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ERIC Number: EJ792293
Record Type: Journal
Publication Date: 2006
Pages: 14
Abstractor: ERIC
Reference Count: 26
ISSN: ISSN-1097-6736
Masked Intervention Effects: Analytic Methods for Addressing Low Dosage of Intervention
Lochman, John E.; Boxmeyer, Caroline; Powell, Nicole; Roth, David L.; Windle, Michael
New Directions for Evaluation, n110 p19-32 Sum 2006
This chapter examines how a particular strategy for analyzing evaluation data, intent-to-treat (ITT) analyses, may underestimate the true effects of interventions. Such underestimation of intervention effects can profoundly influence policies for prevention and treatment of children's mental health problems, which can in turn lead to negative consequences for children's healthy development. However, evaluating treatment is a complicated issue because poorer outcomes for some may be due to characteristics of the participants, such as low motivation or chaotic family conditions, rather than qualities of the intervention. ITT analyses purposely ignore these nonrandom sources of variance. Using ITT analyses, evaluations of programs to reduce oppositional defiant disorders and conduct disorders in children and adolescents have consistently revealed that cognitive-behavioral interventions have the most promise and clearest evidence for efficacy, with effect sizes on outcome analyses in the moderate to large range (from 0.3 to over 1.0). These interventions usually involve behavioral parent training but also can include social problem-solving skills training, anger management training, and social skills training with the children. Using analyses of the effects of an intervention designed to reduce children's externalizing behavior problems and thus their risk for later delinquency and substance use as an example, the authors compare how propensity analyses and three types of complier average causal effect (CACE) analyses fare in comparison to traditional ITT analyses and often-used as-treated analyses. Although these techniques have been presented as an alternative and possible improvement, analyses of compliance have not considered the consequences of how the criteria for compliance are determined for a particular intervention, nor do they account for whether the compliance analyses produce different effects at different levels of compliance. Therefore, the present example also compares two levels of compliance, one representing a criterion of at least minimal compliance with the intervention and a second representing a high level of attendance and compliance. The general conclusion as a result of comparing these multiple strategies is that how one specifies parents' compliance in an evaluation design for a preventive intervention affects the interpretation of findings of program efficacy. The authors suggest that future research should aggressively pursue methods for setting optimal thresholds in analytic approaches that extend beyond ITT. (Contains 1 table.)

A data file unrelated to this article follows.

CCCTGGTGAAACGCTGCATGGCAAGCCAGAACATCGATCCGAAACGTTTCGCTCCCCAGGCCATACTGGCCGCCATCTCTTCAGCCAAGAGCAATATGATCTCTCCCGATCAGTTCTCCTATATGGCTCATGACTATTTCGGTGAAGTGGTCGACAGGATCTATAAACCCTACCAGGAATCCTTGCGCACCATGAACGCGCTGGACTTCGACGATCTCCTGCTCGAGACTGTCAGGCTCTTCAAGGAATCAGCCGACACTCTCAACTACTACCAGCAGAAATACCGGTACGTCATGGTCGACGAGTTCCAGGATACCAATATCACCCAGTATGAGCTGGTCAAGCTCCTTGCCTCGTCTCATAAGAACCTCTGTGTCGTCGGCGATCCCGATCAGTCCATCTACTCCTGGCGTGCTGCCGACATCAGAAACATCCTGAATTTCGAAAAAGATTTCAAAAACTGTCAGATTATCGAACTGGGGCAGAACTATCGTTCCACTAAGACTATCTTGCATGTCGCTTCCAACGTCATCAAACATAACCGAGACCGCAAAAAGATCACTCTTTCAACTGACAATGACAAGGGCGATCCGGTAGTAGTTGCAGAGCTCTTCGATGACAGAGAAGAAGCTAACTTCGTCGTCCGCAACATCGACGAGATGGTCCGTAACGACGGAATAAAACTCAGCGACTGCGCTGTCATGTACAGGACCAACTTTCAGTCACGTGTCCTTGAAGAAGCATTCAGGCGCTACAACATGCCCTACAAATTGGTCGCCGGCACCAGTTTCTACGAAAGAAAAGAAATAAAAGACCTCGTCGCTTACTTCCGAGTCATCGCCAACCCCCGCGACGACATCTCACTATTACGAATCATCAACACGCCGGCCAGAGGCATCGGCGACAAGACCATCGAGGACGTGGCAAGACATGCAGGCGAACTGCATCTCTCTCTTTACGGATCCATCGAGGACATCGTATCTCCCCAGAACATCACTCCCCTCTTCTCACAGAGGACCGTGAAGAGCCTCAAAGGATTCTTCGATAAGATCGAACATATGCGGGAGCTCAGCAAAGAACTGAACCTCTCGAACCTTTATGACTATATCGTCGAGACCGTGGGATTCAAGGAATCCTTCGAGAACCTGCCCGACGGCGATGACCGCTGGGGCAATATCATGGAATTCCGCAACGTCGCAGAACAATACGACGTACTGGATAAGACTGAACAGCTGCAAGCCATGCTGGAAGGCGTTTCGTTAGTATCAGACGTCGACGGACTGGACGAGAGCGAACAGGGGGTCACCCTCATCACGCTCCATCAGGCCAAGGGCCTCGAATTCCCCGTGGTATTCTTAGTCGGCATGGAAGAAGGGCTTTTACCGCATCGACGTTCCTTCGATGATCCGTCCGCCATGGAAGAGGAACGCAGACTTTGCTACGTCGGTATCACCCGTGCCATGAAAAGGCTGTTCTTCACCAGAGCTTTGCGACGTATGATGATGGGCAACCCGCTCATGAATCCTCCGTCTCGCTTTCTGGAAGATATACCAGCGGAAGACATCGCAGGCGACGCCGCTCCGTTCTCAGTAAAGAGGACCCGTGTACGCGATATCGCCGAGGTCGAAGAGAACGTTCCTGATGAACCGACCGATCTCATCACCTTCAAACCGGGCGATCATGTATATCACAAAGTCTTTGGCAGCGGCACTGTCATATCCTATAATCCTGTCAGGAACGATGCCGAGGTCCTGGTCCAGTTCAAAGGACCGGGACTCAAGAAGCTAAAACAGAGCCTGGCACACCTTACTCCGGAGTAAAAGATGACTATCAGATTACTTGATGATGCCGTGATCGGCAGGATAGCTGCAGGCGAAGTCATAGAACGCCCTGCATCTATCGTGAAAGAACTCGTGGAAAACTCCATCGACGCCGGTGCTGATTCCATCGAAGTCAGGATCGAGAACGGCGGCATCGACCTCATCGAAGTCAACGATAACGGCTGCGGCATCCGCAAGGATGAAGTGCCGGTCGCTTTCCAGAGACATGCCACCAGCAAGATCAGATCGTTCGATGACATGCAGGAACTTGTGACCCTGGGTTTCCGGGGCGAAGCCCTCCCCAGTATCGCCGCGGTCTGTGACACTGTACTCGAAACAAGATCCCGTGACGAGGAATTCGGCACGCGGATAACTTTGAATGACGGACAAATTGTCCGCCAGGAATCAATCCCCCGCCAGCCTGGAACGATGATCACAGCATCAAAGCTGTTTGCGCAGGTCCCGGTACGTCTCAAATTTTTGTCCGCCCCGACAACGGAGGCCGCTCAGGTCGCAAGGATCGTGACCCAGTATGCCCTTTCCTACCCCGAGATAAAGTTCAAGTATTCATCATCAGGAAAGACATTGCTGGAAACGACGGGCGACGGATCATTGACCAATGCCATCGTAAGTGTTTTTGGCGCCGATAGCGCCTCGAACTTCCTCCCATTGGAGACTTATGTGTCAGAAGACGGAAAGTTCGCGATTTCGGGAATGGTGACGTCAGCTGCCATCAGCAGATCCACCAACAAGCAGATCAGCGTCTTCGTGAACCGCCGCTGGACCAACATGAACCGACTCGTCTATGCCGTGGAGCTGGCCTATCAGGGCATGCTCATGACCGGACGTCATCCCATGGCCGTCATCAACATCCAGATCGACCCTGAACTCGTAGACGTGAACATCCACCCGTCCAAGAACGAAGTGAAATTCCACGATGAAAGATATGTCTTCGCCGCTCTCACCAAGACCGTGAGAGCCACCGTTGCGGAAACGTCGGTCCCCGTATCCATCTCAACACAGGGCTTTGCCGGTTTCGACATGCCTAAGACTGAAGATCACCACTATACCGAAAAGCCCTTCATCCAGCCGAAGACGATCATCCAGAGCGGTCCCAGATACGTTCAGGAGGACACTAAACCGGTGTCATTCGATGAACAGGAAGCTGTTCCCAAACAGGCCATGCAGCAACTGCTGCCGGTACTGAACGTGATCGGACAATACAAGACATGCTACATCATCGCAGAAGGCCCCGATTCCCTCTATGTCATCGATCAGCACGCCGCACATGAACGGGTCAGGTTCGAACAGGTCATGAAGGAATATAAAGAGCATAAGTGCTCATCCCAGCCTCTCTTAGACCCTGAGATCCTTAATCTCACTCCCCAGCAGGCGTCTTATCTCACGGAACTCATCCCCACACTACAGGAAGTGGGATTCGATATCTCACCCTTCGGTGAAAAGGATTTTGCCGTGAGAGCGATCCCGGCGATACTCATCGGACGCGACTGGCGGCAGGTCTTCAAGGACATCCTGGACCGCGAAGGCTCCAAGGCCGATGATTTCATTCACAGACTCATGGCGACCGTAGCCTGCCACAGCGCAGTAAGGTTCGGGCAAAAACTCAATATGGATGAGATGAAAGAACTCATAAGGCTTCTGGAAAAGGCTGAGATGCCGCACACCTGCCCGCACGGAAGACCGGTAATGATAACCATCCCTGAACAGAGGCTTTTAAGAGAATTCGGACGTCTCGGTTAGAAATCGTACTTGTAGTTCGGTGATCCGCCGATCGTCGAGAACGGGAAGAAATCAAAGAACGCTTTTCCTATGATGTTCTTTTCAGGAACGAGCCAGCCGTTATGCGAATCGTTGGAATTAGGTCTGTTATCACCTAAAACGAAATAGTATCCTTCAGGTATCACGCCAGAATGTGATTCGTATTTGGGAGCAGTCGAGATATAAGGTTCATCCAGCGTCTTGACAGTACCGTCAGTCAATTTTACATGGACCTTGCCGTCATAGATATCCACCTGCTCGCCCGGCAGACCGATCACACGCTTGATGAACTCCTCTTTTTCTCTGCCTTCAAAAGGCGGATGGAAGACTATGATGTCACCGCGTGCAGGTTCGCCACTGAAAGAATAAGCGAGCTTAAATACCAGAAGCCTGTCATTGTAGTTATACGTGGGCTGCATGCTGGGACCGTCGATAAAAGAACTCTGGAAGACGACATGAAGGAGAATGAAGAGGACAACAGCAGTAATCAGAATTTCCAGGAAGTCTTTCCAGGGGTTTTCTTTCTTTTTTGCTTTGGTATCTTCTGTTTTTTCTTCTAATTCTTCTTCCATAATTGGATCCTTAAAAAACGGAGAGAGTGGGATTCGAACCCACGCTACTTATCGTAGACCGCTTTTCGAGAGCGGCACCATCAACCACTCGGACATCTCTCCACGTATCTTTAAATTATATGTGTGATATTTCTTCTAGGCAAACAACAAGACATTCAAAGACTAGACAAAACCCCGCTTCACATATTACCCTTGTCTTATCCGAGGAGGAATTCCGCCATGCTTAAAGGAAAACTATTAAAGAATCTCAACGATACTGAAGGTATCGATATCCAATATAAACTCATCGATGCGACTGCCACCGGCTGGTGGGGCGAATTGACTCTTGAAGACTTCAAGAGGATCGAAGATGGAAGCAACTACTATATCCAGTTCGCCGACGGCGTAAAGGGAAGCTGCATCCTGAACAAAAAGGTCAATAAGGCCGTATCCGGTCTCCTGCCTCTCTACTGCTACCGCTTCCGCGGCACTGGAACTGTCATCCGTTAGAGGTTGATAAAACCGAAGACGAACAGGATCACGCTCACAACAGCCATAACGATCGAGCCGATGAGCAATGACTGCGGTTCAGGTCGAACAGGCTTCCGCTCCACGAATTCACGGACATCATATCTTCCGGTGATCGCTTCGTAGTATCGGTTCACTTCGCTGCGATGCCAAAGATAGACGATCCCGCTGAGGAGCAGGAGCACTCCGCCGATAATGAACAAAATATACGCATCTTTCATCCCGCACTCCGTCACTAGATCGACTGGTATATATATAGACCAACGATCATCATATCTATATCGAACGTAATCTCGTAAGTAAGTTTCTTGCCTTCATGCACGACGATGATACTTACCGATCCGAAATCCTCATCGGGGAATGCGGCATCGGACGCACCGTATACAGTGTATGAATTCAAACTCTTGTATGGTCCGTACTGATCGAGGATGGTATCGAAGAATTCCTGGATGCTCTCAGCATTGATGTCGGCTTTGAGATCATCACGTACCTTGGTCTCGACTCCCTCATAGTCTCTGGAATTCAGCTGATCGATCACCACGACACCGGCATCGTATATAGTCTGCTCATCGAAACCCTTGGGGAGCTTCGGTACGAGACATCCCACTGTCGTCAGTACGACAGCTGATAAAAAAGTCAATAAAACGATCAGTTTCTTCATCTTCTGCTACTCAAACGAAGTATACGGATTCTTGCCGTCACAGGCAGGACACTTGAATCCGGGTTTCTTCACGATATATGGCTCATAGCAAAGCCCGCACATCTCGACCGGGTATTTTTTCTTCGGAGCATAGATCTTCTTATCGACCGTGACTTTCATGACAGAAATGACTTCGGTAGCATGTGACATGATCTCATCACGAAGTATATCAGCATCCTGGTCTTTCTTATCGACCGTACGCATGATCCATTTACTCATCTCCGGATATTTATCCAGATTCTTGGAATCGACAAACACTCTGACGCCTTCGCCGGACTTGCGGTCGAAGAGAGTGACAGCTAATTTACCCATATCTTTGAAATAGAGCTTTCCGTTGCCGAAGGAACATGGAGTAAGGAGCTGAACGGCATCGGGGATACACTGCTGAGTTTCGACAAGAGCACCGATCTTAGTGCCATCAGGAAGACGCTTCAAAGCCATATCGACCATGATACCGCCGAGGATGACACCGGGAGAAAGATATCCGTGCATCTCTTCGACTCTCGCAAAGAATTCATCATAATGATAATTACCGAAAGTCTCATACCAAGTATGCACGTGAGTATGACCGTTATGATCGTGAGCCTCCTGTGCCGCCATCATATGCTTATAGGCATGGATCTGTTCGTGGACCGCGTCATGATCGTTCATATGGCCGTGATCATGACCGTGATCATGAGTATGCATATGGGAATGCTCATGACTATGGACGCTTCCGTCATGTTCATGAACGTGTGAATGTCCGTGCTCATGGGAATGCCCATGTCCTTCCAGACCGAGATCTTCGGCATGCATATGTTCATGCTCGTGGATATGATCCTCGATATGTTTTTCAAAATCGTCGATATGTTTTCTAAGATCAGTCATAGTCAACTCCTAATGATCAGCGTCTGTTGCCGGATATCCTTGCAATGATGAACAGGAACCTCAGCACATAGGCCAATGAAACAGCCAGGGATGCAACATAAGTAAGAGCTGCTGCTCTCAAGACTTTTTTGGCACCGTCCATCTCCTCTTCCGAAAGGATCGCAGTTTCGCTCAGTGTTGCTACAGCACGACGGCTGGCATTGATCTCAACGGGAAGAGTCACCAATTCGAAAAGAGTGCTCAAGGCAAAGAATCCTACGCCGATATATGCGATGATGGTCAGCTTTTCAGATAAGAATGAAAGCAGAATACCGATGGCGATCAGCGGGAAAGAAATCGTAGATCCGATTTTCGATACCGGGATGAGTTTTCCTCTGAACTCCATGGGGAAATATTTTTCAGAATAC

Jossey Bass. Available from John Wiley & Sons, Inc. 111 River Street, Hoboken, NJ 07030-5774. Tel: 800-825-7550; Tel: 201-748-6645; Fax: 201-748-6021; e-mail:; Web site:
Publication Type: Journal Articles; Reports - Research
Education Level: N/A
Audience: N/A
Language: English
Sponsor: N/A
Authoring Institution: N/A
What Works Clearinghouse Reviewed: Meets Evidence Standards without Reservations
IES Cited: ED525365